In a bid to safeguard its ability to generate revenue from information on users under 18, Meta, the parent company of Instagram and Facebook, initiates legal action to oppose modifications in a privacy settlement.
The parent company of Instagram and Facebook, Meta Platforms, has taken legal measures against the Federal Trade Commission (FTC) in order to stop the reopening of a 2020 privacy settlement. Its objective is to resist proposed alterations that would limit its capacity to gain from data gathered on users under 18.
In the lawsuit filed on Wednesday in federal court in Washington, D.C., Meta Platforms argues that the FTC’s decision to review the 2020 consent agreement constitutes an infringement on what it perceives as “structurally unconstitutional authority.” The company urges the court to declare specific facets of the FTC’s structure as violations of the U.S. Constitution, thereby rendering the reopening of the privacy agreement illegal.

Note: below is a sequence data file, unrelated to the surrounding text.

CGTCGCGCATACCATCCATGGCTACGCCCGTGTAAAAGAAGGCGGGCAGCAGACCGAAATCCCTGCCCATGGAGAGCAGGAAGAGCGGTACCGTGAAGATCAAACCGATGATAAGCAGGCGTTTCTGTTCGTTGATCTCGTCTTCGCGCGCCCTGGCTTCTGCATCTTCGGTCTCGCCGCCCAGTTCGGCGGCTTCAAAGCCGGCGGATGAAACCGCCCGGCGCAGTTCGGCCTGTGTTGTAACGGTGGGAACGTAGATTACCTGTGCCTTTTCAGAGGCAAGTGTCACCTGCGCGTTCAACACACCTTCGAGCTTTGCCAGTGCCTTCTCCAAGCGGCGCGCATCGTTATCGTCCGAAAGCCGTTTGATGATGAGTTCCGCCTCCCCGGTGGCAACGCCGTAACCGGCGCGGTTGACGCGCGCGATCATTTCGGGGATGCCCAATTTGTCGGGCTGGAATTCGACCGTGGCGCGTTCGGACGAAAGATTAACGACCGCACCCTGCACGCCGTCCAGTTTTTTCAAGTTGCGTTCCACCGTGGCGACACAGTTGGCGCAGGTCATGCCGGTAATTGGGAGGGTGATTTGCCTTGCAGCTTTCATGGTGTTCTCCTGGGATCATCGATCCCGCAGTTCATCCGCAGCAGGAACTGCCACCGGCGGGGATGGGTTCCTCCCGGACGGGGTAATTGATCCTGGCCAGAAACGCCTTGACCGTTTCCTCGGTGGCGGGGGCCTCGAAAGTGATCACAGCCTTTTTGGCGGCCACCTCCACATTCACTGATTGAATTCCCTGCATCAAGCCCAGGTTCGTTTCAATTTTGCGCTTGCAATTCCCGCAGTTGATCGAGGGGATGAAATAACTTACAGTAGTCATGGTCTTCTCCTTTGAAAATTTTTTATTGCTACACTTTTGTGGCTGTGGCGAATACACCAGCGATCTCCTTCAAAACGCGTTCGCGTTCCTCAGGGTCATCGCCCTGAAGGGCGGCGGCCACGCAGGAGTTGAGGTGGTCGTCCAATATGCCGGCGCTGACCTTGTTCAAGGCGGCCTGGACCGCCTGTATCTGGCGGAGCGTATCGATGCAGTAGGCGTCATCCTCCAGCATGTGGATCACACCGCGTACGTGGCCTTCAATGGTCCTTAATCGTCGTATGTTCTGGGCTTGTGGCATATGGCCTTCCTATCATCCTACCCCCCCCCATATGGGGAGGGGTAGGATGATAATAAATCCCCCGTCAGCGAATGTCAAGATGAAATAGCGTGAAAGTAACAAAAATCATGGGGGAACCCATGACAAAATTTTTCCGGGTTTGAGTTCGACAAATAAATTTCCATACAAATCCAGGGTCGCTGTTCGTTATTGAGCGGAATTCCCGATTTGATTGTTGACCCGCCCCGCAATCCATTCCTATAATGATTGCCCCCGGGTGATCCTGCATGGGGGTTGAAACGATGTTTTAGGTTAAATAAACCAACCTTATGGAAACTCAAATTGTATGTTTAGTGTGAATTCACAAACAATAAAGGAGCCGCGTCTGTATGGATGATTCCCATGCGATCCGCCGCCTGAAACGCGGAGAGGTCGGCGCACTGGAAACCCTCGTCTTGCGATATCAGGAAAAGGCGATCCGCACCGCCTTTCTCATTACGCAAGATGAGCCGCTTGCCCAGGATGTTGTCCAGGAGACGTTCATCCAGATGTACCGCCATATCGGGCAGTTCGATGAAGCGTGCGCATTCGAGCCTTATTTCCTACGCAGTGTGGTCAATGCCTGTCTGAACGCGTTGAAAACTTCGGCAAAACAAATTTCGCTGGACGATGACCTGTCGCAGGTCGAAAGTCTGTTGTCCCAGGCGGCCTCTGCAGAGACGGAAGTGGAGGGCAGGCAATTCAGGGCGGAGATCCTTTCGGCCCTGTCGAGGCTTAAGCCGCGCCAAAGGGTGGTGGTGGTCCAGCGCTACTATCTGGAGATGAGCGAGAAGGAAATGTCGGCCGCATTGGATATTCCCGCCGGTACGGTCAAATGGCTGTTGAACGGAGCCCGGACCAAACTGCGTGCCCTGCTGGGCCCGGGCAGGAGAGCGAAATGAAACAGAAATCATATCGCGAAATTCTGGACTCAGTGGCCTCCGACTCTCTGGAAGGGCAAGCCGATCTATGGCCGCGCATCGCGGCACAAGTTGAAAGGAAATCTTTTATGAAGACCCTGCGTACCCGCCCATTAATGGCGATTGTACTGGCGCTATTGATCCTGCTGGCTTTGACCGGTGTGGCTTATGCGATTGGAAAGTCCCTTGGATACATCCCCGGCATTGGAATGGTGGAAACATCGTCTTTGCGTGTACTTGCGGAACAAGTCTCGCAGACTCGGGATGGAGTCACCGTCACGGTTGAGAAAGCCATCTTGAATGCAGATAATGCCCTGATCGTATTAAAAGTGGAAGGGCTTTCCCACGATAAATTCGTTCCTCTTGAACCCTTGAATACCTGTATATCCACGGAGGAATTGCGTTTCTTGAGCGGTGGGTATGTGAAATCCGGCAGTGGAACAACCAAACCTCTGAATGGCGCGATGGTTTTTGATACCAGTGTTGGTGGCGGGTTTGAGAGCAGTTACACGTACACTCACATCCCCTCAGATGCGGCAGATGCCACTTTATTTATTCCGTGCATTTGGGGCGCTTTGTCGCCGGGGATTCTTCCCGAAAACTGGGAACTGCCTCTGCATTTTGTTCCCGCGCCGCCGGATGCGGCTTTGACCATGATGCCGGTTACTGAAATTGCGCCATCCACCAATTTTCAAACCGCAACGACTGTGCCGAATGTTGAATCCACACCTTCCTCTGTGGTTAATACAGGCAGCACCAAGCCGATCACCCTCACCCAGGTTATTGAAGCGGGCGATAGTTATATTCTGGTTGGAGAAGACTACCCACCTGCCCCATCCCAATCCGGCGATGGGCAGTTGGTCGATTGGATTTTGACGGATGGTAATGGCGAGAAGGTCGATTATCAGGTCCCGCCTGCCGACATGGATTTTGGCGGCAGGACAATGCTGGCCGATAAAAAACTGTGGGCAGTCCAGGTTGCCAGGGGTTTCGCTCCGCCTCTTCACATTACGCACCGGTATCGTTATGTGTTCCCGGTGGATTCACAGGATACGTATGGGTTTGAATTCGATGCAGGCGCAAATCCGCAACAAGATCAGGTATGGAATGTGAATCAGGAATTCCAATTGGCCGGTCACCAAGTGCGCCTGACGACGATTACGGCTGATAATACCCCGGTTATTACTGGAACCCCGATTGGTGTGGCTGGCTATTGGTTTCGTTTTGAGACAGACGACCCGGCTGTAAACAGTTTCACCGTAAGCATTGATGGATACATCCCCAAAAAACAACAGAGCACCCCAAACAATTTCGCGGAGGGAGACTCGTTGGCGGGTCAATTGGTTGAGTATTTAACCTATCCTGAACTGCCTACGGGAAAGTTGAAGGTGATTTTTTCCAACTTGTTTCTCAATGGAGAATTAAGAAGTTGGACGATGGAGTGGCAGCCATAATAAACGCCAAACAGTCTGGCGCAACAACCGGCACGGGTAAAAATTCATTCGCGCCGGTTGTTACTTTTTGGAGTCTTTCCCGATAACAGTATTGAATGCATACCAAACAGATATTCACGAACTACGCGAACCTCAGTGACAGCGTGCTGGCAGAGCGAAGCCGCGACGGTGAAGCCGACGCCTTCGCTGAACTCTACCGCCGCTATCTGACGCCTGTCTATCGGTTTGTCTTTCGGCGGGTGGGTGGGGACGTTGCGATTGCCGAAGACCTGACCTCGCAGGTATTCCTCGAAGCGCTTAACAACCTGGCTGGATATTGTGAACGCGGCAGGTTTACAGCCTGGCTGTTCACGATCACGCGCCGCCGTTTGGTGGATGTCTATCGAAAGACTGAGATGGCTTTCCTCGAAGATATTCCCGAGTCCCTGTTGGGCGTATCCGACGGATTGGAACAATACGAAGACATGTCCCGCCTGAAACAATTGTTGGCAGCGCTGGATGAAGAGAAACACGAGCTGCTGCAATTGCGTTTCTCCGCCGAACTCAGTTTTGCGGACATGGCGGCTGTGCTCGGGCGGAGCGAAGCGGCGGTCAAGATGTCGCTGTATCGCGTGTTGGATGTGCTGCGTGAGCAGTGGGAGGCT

The conflict stems from a 2020 consent agreement between Meta Platforms and the FTC, which led to the social media giant paying a record $5-billion penalty for privacy breaches. However, in May of this year, the FTC alleged that Meta had not fully adhered to the settlement and recommended significant changes, including prohibiting Meta from profiting from data obtained on minors, including information gathered through its virtual reality products.
Meta’s legal action follows the conservative majority of the U.S. Supreme Court indicating a willingness to entertain challenges to how regulatory agencies, including the Securities and Exchange Commission (SEC), handle fraud cases. The court implied that individuals accused of fraud by the SEC should be entitled to a jury trial in federal court, a stance resonating with certain aspects of Meta’s lawsuit.
U.S. Sen. Edward J. Markey, a prominent critic of Meta and other major technology firms, dismissed Meta’s lawsuit as a “feeble effort to evade responsibility.” He characterized Meta’s legal maneuvers as embracing “extreme, conservative legal doctrines” to contest the authority of consumer protection organizations.
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